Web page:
So what I did first was make a graph of all the different CDFs for each individual hospital. You can see from this plot we have a mass of the distribution that looks very similar in shape, but is shifted left or right. (Hospitals can bill different values, i.e. casemix, so can have the same types of events but have different bills, so that is normal.) But then we have a few outliers really stick out.

To characterize the central mass in this image, what I did was calculate each empirical CDF for each hospital (over 300 in this sample). Then I estimated the CDF for each hospital at a sample of points logspace distributed between $100 to $100,000. Then I took the 90% distribution between the ECDF values. This is easier to show than to say, so in the below pic the grey area is the 90% region for the CDFs. Then you can do stats to see how hospitals may fall outside that band.

So here 1320 is looking good until around 60% of the distribution, and then it is shifted right. There is a kink in the CDF as well, so this suggests really a set of different types of claims, and in that second group it is the outlier. 1320 was the hospital that had the most sample points outside of my grey coverage area, but you could also do outliers in terms of the distance between those two lines (again like a KS test stat), or in the area between those two lines (that is like a version of the Wasserstein distance only considering above/below moves). So here is the hospital that has the largest distance below the band (above the band signals that a hospital has lower claims on average):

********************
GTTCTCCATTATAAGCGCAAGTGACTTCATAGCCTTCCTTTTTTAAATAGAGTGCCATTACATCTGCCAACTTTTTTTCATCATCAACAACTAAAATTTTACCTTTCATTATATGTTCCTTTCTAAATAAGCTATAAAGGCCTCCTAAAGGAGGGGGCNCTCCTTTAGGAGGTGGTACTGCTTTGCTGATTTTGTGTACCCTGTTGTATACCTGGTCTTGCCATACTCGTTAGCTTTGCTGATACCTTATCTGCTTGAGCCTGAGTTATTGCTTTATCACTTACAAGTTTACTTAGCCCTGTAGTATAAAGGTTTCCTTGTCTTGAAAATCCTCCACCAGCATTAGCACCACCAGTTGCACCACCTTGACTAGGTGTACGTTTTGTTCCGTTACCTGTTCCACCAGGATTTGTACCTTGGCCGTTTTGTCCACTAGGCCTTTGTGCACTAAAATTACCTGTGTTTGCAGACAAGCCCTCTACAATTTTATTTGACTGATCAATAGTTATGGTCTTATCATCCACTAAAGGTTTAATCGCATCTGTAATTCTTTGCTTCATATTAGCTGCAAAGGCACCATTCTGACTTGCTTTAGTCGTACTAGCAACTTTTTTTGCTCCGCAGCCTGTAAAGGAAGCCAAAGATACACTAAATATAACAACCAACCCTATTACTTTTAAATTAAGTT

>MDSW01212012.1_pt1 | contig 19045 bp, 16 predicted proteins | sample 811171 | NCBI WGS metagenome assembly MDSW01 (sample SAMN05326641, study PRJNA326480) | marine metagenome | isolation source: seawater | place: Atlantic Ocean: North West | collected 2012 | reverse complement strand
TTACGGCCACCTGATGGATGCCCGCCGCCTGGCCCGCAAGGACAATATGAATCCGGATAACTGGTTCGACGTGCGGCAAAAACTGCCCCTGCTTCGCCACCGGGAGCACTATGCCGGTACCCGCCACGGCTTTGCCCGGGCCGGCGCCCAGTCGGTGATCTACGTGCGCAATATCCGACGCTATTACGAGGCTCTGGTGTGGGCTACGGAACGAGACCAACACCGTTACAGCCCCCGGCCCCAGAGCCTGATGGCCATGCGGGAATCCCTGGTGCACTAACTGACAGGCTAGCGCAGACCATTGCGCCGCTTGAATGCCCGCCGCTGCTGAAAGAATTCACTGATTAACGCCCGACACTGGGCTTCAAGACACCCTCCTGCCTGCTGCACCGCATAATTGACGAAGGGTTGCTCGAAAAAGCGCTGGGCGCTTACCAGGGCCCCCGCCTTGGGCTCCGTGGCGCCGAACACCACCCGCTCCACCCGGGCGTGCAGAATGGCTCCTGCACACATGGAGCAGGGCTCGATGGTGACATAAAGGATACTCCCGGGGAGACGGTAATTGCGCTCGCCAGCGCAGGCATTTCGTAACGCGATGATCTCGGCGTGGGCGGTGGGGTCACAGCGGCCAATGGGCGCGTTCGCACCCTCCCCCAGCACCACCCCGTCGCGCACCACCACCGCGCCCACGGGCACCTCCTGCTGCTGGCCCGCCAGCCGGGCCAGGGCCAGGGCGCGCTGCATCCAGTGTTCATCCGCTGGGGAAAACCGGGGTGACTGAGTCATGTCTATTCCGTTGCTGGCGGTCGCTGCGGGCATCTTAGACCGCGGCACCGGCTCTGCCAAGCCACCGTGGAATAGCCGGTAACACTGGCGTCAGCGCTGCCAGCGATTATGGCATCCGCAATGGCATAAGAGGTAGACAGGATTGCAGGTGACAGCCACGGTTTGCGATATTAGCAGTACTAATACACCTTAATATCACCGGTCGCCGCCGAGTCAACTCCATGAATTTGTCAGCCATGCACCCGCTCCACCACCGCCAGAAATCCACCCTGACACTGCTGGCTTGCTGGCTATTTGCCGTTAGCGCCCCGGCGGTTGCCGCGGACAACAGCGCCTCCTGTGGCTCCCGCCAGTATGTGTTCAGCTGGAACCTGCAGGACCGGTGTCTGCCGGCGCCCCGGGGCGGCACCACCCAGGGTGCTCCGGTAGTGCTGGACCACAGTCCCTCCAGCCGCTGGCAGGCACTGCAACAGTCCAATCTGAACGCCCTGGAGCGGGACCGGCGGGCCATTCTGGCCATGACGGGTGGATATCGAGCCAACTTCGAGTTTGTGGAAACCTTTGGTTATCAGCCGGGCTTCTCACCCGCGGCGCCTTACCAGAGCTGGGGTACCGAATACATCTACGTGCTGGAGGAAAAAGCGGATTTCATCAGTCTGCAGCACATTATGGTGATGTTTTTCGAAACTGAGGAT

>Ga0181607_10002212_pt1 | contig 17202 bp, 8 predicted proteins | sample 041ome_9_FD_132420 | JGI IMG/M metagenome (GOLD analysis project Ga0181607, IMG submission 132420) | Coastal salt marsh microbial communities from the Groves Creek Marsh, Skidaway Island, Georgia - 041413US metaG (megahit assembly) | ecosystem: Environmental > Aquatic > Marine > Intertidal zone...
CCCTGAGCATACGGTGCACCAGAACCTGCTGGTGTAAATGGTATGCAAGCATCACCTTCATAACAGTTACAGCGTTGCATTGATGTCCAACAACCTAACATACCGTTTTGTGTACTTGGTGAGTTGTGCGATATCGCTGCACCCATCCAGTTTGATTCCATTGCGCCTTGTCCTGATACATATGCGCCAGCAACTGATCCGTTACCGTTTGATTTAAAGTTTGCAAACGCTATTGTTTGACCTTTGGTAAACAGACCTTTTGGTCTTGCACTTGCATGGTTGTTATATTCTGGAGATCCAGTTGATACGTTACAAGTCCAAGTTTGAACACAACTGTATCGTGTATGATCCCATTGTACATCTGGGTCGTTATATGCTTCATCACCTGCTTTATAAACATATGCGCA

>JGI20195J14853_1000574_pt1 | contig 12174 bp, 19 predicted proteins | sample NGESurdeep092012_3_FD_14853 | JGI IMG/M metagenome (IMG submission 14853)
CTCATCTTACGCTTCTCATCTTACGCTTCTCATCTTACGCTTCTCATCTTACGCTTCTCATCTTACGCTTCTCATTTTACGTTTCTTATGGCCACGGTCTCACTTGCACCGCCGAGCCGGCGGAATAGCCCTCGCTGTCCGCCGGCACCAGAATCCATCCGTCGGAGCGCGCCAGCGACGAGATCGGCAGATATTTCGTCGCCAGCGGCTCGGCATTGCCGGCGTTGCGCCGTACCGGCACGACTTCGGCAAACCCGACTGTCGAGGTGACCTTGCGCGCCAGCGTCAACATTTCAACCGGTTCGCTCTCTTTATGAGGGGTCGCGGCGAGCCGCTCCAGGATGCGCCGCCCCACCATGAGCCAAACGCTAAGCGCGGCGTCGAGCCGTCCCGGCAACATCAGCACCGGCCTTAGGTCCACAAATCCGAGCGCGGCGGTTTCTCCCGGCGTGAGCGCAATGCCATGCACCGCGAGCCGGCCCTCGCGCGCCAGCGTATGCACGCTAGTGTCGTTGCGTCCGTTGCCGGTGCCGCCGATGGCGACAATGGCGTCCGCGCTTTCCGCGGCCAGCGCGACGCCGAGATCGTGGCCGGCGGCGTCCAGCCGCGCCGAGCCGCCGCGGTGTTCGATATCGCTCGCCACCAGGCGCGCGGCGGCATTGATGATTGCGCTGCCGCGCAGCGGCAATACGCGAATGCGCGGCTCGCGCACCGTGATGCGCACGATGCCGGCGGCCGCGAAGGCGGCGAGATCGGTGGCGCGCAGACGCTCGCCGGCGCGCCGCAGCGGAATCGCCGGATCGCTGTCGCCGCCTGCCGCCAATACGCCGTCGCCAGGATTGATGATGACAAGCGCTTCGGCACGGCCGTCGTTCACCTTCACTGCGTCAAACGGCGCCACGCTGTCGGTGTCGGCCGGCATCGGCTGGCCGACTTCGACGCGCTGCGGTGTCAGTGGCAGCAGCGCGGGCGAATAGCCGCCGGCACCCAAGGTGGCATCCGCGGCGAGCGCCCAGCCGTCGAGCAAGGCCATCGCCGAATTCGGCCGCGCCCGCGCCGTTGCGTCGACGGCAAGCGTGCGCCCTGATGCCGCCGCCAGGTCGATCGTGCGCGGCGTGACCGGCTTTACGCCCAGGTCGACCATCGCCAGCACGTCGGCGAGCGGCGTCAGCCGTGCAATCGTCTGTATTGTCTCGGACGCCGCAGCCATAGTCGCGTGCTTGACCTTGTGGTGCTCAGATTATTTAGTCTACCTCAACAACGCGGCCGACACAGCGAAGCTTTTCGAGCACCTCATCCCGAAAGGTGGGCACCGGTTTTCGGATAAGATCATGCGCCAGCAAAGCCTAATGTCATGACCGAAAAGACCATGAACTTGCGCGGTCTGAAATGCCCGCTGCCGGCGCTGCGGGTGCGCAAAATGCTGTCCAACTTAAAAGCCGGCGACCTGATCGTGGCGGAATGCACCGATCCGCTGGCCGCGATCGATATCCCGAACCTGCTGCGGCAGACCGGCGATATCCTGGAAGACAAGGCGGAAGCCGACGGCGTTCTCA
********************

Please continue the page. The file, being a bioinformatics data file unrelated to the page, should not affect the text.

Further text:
Flat lines horizontally signal an absence of data, whereas vertical lines signal a set of claims with the exact same bill. So here we have a set of claims around $1000 per day that look normal, then an abnormal absence of data from $1,000 to $10,000. Then a large spike of claims that end up being around $45k per day.

So this is looking at the distribution relative to other hospitals, but a few examples I am familiar with look for these flat/vertical spikes in the CDF to identify fraud. Mike Maltz has an example of identifying collusion in bids. In another, Chris Stucchio identifies spikes in transaction data signaling potential fraud. Here I am just doing a test relative to other data to identify weird curves, not just flat lines though.

One limitation of this analysis I have conducted here is that it does not take into account the nature of the claims data. So say you had a hospital that specializes in cancer treatment, it may be totally normal for them to have claims that are higher value overall than a more typical hospital that spreads claims among a wider variety of types of visits/treatments. Initially I analyzed just the cost data, and it identified a few big outliers that ended up being hospice/nursing homes. So they had really high dollar value claims, but also really long stays. So when analyzing the claim per length of say, they were totally normal in that central mass.

So ultimately there could be other characteristics in the types of claims hospitals submit that could explain the weird CDF. One way to take that into account is to do a conditional model for the claims, and then do the ECDF tests on those conditional models. One way may be to look at the residuals for each individual hospital, another would be to draw a matched comparison sample. (Greg Ridgeway did this when examining police behavior in the NYPD.)